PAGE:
Answers may take a little longer to come, now that we're typing real-time. So please be patient, but keep those questions coming. I'll feed them in as each question gets answered.
We usually spend a few days in advance thinking and planning out our designs. Sometimes the airbrushing complicates the steps of the design and you have to think through which steps should be done first. There are always multiple ways to approach a design! We are pretty impatient decorators. We outline, flood, airbrush and add details to our cookies all in the same day. We like our cookies to be as fresh as possible so we work through the decorating as quickly as possible.
New to these chats, do you have a tutorial online to show how you use the airbrush?
We have created a few airbrushing tutorials for Sweet Sugarbelle and they are available on her page. We have been teaching cookie decorating classes in Salt Lake at a local kitchen supply store. We teach several of our airbrushing techniques in those classes as well. We love the teaching aspect of cookies and hope we will be able to put more tutorials online in the near future!
While we wait for others' questions, I have another one . . .
You mentioned single- vs. dual-action airbrushes early. Can you describe the basic differences in function between the two?
While they're answering, any questions from others?
Oops - "early" = "earlier"
Single action airbrushes have a trigger that simply pulls back to increase the amount of airflow through the airbrush. More airflow = more color. The dual action airbrush has a trigger that can be pushed down as well as pulled back. Pushing down controls the amount of airflow and pulling back controls the color. Having the two be independent of each other allows you more control. Does that make sense?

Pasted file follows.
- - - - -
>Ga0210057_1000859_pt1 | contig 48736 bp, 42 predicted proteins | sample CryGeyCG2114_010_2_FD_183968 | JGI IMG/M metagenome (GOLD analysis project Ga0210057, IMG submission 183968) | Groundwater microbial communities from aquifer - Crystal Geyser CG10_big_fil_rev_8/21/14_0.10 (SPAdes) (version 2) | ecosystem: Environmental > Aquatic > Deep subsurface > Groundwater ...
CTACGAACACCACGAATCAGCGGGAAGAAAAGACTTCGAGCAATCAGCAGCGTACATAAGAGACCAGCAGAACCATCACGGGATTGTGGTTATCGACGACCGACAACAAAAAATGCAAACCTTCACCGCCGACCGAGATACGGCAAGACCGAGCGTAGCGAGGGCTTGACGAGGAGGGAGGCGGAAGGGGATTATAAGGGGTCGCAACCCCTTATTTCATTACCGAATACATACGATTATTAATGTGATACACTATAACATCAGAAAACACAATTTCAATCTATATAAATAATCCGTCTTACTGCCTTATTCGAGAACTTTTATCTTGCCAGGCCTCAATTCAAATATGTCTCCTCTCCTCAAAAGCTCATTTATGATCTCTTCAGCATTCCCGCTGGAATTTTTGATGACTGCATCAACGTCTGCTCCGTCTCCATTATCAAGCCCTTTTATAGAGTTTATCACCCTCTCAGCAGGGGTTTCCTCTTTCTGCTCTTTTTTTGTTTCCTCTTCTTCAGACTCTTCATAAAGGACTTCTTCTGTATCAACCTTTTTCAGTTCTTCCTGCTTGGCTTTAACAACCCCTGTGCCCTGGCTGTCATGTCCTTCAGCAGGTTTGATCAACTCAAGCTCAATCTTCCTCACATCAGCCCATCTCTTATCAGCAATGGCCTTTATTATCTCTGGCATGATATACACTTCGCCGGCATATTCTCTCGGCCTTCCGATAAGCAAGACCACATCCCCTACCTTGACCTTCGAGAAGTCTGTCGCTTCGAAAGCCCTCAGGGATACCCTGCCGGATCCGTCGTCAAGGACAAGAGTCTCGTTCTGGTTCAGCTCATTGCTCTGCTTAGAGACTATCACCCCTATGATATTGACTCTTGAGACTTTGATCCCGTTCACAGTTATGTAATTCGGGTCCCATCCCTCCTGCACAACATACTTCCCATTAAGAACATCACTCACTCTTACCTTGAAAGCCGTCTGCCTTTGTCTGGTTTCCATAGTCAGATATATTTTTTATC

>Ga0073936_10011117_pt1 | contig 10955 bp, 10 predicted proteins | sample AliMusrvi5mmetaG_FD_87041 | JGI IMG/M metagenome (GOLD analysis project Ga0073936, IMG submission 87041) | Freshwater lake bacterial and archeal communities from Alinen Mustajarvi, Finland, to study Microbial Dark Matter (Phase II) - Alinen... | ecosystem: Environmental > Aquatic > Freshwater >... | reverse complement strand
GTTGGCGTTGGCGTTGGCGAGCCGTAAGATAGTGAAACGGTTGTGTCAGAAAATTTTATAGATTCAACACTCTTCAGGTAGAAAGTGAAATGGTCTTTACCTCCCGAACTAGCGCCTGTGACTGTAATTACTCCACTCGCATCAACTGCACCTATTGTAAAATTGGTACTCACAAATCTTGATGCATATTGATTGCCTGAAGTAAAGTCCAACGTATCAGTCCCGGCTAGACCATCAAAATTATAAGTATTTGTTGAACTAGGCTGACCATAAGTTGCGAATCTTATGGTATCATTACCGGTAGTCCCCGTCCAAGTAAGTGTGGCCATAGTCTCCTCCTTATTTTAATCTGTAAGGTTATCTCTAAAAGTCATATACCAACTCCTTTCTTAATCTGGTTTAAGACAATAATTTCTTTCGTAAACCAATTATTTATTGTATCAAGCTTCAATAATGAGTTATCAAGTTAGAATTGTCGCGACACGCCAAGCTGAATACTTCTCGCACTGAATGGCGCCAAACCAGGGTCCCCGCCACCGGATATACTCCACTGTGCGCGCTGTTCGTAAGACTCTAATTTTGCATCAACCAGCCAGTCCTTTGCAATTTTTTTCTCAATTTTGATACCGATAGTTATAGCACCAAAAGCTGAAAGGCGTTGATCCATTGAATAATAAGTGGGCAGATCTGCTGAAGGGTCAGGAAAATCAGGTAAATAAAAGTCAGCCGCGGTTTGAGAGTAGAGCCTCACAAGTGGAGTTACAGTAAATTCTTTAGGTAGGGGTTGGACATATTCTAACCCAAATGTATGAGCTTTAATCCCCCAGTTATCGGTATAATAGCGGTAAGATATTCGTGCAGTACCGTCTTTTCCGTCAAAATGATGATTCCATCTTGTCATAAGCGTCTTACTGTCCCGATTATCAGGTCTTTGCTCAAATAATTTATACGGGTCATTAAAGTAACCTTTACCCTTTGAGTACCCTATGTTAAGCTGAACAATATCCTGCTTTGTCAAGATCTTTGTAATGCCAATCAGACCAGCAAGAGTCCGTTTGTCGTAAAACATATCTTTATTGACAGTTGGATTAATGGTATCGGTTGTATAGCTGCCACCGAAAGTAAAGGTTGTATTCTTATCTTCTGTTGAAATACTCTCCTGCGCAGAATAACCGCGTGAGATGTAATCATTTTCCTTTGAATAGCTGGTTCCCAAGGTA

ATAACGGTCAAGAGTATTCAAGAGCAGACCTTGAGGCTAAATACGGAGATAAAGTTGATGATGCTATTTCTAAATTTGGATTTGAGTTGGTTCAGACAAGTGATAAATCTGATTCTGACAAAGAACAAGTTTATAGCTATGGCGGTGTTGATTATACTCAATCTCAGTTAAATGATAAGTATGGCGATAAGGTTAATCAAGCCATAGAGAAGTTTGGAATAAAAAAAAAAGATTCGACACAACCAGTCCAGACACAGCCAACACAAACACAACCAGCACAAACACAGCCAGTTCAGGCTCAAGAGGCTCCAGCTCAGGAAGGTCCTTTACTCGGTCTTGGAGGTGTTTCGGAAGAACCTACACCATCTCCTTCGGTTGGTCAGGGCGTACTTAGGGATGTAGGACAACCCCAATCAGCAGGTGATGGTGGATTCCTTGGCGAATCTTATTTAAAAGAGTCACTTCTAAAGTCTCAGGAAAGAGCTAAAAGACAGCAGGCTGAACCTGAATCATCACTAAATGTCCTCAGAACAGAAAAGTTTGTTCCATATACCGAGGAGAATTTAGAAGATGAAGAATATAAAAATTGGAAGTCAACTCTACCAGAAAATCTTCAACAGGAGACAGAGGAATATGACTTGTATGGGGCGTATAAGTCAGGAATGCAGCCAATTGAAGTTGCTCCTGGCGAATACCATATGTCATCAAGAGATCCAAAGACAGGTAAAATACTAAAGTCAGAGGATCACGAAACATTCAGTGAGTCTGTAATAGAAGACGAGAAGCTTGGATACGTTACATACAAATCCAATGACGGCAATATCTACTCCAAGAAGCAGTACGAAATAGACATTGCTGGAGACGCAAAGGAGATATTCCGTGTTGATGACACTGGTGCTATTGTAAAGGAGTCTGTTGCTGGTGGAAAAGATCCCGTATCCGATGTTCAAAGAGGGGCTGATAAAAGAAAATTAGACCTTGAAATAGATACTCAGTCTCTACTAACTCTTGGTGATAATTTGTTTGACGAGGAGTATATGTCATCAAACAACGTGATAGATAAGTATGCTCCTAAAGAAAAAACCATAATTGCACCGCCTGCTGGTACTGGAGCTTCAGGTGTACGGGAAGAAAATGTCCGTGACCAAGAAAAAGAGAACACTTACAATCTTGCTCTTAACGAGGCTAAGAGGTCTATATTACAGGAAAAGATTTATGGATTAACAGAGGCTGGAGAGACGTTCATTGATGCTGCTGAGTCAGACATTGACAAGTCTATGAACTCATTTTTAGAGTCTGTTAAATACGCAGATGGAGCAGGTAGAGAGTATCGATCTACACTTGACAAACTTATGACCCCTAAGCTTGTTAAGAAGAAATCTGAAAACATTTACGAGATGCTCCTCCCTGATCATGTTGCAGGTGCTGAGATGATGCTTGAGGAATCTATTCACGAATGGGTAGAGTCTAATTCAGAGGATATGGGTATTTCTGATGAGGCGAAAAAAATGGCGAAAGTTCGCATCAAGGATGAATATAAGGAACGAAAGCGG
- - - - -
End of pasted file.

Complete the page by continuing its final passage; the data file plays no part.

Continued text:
Yes, completely. Thanks! I imagine the dual-action are more expensive, so a single-action airbrush is probably the wisest investment for a beginner.
When creating the dimensional effect on, say a flower like your profile pic, how do you prevent overspray if the highlight is in the center of your cookie?
Great question!
Yes, Julia, the single action is a great place to begin! Like we said before, we are typically working on a 3" canvas - so how much finer detail you are going to be able to add with your airbrush on such a small space is minimal. We are not convinced the dual-action airbrush would make a huge difference for cookie decorators.
I think Heather Srock has a dual-action brush and she loves it on cookies, but I too am skeptical about the need for additional control.
Teresa, the daisy in our profile picture has a low-light in the middle. We flooded the flower a light yellow (to represent the color we wanted to see in the highlights). Then we added orange and yellow fading into each other with the darkest part in the center. In this case, the over spray is what helps the look fade into another color. You can control the amount of over spray by decreasing the amount of airflow, airbrushing closer to your cookie, and practice, practice, practice!